Archive for September, 2020


The great Sufi poet, Rumi, writes:

The breeze at dawn has secrets to tell you. Don’t go back to sleep…     

People are going back and forth across the doorsill where the two worlds touch.

The door is round and open. Don’t go back to sleep.      

As I awoke early this morning for a brief moment I was aware of the world of unconscious slumber and conscious awareness touching.  As I stretch and yawn and breathe deeply I move from one world to the other; it is not a linear movement, it is a movement — a rhythm — back and forth or a movement from inner to outer or a movement from being asleep to being awake.  The unseen, but deeply experienced, boundary between these two worlds a door and a threshold.  Just as we open doors and cross over physical thresholds many times a day, we also open internal doors and cross internal thresholds.  These doors & thresholds provide access to the deep mysteries of our inner life. 

Our inner doors & thresholds signify a separation between the known and the unknown, between the spirit and the body and between the hidden and the manifested dimensions of my life.  The ancient Celts believed there was a thin veil that covers the door & threshold between the concrete world and the spiritual world of their ancestors.  Certain members of the Clan were gifted with a special inner sight that would enable them to communicate with the ancestors; this gift allowed them to cross back and forth between this world and the world of the spirit.

For me, the concepts of door & threshold — a metaphor if you will — clearly describes a crucial component of my own spiritual journey.  The door & threshold marks the division between who I am today and who I am choosing to become — between who I am and who I am called to become.  Throughout recorded history images of doors & thresholds, gates and arches have served as symbolic passageways into new worlds.  Doors & Thresholds symbolize the possibility of the ‘new’ — new life, new experience, new identity.  They provide us a way of marking the divide between two very different worlds — the world of the mundane and the world of the sacred and the world of the sacred and the world of the profane.  They help us move between the internal and the external, between the subjective and the objective, between the visible and the invisible and between being asleep and being awake.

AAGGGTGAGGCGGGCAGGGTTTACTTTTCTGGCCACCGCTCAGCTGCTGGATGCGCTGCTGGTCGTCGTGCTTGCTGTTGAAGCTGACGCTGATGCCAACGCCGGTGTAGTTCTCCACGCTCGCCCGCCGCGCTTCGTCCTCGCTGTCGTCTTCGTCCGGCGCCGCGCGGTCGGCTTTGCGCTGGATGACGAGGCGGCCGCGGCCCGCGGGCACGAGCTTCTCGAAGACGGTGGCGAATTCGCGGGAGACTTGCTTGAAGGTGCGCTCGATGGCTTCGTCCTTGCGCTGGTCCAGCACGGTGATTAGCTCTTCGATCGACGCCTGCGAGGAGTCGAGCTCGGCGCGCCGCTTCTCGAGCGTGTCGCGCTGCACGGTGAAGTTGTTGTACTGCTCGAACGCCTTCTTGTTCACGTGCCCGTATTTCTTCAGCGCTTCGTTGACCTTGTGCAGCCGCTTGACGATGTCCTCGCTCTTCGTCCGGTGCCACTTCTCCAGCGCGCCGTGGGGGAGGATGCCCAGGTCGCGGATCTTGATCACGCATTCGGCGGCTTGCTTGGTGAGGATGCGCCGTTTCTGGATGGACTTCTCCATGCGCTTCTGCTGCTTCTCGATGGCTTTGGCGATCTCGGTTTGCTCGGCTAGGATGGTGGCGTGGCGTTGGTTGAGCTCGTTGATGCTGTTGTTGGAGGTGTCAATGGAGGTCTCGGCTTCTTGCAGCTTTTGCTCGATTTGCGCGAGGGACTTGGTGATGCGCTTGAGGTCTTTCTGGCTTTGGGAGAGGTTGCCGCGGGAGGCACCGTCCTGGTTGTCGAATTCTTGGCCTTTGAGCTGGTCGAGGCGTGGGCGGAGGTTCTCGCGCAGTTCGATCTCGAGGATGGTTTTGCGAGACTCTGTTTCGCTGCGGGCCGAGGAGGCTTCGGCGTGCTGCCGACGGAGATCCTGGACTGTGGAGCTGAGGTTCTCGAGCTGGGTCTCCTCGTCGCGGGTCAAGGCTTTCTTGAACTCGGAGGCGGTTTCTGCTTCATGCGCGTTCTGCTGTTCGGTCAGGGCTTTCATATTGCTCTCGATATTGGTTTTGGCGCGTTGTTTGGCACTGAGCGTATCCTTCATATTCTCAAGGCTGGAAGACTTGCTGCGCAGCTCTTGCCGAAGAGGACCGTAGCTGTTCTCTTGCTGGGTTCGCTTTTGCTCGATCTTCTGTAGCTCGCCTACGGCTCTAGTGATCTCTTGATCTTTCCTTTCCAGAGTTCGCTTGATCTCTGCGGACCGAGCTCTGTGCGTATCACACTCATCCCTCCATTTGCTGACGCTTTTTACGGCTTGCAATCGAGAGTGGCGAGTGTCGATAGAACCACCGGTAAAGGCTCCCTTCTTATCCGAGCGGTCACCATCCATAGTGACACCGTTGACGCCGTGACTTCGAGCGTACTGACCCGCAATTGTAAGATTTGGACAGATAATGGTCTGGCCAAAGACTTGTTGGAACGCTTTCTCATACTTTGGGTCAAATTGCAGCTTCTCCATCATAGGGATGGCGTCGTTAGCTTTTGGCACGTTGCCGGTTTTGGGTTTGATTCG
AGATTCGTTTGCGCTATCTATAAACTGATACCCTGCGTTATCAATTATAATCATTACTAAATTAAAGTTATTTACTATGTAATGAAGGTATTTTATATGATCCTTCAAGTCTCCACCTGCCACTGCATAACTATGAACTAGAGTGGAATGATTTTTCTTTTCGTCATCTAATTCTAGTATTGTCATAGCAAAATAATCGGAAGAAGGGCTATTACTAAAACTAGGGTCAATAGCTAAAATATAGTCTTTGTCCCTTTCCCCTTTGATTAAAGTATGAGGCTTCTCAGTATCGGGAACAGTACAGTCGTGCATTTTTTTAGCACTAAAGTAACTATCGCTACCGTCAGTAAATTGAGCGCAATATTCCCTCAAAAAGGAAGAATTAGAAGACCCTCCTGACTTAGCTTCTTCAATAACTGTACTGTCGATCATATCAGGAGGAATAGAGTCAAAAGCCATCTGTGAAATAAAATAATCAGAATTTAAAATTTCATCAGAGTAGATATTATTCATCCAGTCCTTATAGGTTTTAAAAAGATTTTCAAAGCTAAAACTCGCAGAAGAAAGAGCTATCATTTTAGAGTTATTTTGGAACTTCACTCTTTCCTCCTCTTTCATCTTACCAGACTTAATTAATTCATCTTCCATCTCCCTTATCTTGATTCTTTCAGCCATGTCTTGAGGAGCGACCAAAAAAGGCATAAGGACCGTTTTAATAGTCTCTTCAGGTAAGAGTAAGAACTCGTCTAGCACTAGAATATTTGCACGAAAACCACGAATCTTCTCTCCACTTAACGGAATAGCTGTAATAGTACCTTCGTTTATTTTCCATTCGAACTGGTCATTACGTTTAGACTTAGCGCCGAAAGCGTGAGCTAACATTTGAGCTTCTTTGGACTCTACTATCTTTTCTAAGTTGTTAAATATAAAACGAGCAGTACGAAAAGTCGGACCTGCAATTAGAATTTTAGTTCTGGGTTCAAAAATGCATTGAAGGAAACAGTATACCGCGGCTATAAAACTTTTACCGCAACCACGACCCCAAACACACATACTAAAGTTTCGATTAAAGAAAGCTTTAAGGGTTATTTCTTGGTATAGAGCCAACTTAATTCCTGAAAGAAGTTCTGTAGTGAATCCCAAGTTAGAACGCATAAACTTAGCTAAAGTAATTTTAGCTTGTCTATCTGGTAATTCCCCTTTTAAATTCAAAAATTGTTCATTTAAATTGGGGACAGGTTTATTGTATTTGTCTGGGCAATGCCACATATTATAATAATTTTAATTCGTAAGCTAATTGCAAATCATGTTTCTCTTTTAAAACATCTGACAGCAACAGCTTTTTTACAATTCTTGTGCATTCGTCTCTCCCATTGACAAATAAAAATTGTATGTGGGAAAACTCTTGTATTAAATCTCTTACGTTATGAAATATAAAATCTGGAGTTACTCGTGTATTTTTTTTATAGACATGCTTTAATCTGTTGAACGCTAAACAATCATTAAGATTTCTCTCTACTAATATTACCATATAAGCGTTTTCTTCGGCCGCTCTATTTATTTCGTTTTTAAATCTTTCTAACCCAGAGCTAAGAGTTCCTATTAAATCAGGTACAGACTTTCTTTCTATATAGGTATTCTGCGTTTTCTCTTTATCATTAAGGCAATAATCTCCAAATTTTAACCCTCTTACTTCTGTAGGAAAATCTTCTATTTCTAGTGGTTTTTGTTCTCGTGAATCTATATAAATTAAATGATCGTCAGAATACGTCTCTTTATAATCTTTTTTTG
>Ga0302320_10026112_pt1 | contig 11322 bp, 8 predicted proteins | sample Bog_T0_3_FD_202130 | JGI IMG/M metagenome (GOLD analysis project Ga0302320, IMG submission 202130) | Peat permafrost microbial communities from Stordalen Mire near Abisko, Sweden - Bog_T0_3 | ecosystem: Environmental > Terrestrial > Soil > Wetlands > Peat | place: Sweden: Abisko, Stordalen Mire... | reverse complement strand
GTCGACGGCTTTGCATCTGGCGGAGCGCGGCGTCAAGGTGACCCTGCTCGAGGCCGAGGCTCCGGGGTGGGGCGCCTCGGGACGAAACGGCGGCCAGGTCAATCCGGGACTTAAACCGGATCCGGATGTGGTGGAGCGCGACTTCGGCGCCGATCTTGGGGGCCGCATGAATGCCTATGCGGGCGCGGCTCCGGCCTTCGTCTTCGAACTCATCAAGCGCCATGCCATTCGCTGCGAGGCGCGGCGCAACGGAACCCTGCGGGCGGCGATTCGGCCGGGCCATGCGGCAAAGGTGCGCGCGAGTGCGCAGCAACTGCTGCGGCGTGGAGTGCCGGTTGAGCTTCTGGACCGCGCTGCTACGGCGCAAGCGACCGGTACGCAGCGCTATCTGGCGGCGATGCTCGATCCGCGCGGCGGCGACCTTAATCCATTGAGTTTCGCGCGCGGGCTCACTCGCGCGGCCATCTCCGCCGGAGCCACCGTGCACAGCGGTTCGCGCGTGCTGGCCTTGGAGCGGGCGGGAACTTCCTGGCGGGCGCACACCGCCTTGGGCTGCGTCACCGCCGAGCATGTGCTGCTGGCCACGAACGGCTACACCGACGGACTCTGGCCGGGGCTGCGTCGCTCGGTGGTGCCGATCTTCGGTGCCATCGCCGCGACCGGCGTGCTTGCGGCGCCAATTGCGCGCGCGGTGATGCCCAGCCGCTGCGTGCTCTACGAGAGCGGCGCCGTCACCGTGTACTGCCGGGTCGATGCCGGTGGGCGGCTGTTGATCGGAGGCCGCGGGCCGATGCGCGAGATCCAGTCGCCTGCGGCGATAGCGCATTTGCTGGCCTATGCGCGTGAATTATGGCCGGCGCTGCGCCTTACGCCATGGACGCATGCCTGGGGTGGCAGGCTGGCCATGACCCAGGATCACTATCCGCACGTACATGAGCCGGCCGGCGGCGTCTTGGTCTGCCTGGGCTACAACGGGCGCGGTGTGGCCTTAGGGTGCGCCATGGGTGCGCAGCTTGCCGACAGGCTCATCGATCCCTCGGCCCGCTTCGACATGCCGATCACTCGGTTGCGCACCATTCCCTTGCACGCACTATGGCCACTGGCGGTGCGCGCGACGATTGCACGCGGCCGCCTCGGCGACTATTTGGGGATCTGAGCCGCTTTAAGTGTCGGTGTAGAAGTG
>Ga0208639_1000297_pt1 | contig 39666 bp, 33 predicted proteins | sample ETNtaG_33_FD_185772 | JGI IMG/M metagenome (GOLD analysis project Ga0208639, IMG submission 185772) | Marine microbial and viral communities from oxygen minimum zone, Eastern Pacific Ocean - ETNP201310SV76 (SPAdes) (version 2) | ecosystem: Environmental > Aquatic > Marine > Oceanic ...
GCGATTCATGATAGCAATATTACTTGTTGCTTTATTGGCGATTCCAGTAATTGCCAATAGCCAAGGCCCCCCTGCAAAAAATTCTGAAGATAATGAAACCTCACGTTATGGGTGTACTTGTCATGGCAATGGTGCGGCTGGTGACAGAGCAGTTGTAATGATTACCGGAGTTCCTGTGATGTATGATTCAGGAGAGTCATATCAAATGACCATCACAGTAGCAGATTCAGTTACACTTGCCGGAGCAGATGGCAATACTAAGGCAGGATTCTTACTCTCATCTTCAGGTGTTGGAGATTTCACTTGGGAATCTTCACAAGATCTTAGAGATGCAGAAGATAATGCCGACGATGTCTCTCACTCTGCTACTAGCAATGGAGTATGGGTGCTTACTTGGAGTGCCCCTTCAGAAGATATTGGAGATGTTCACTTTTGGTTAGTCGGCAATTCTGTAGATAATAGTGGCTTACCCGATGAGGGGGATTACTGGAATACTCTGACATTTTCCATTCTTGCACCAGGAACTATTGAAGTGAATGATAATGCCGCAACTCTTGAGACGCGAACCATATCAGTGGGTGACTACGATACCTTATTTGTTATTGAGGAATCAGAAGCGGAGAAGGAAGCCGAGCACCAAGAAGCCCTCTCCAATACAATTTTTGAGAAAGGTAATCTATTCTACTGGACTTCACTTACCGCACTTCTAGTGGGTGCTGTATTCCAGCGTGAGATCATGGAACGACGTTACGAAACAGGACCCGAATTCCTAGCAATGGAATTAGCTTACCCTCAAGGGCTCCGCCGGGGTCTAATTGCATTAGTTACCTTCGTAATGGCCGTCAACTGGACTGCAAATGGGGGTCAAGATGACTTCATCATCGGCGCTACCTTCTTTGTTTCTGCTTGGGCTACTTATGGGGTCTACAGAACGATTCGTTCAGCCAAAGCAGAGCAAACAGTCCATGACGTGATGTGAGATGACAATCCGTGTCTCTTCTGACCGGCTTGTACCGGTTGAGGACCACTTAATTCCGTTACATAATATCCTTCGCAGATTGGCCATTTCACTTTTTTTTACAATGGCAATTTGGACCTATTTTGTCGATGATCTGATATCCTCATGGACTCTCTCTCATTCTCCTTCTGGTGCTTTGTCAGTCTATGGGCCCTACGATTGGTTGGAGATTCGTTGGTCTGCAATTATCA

A physical door & threshold announce a passageway between two different external spaces.  A nonphysical door & threshold announce a passageway between our external life and our inner life.  The door & threshold ‘announce’ these only; we have to choose — we do choose — whether to open the door and cross the threshold or not.  The door & threshold also provide us an opportunity to ‘pause’ and ‘reflect’ before we decide to open the door and cross over the threshold or to withdraw.  In literature the terms ‘door-threshold experience’ indicate a significant crossing over not just any crossing over.  A door-threshold experience involves a search for clarification of one’s essential beliefs, core values, guiding life principles, life-choices and life-markers.    

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Good morning Gentle Reader.  Recently I have been reflecting upon Antonio Machado’s challenging poem which ends with: What have you done with the garden entrusted to you?  Yesterday morning as I was reading Tolstoy’s epic novel ‘War and Peace’ I was reflecting upon the characters he was introducing us to.  Each person is a garden and each person is the gardener of his or her garden.  As I was thinking of each person I noticed a poem emerging into my consciousness.  I put Tolstoy down, opened up my journal, took pen in hand and began to write. 

This morning, Gentle Reader, I have decided to share with you the poem that emerged into my consciousness.  A gift from Machado and Tolstoy to me and a gift from me to you. 

The Gardener’s Seeds (Richard W Smith, 17 September, 2020)

One day the Gardener looked into the mirror and studied the face of the Garden entrusted to the Gardener.

 A question emerged: How is the health of the Garden that has been entrusted to you?

The question startled the Gardener into awareness.

The awareness brought, not comfort, but comfort’s sibling, disturbance. 

A question emerged: What are the seeds you have sown and nurtured to life in the garden of your soul – why those seeds?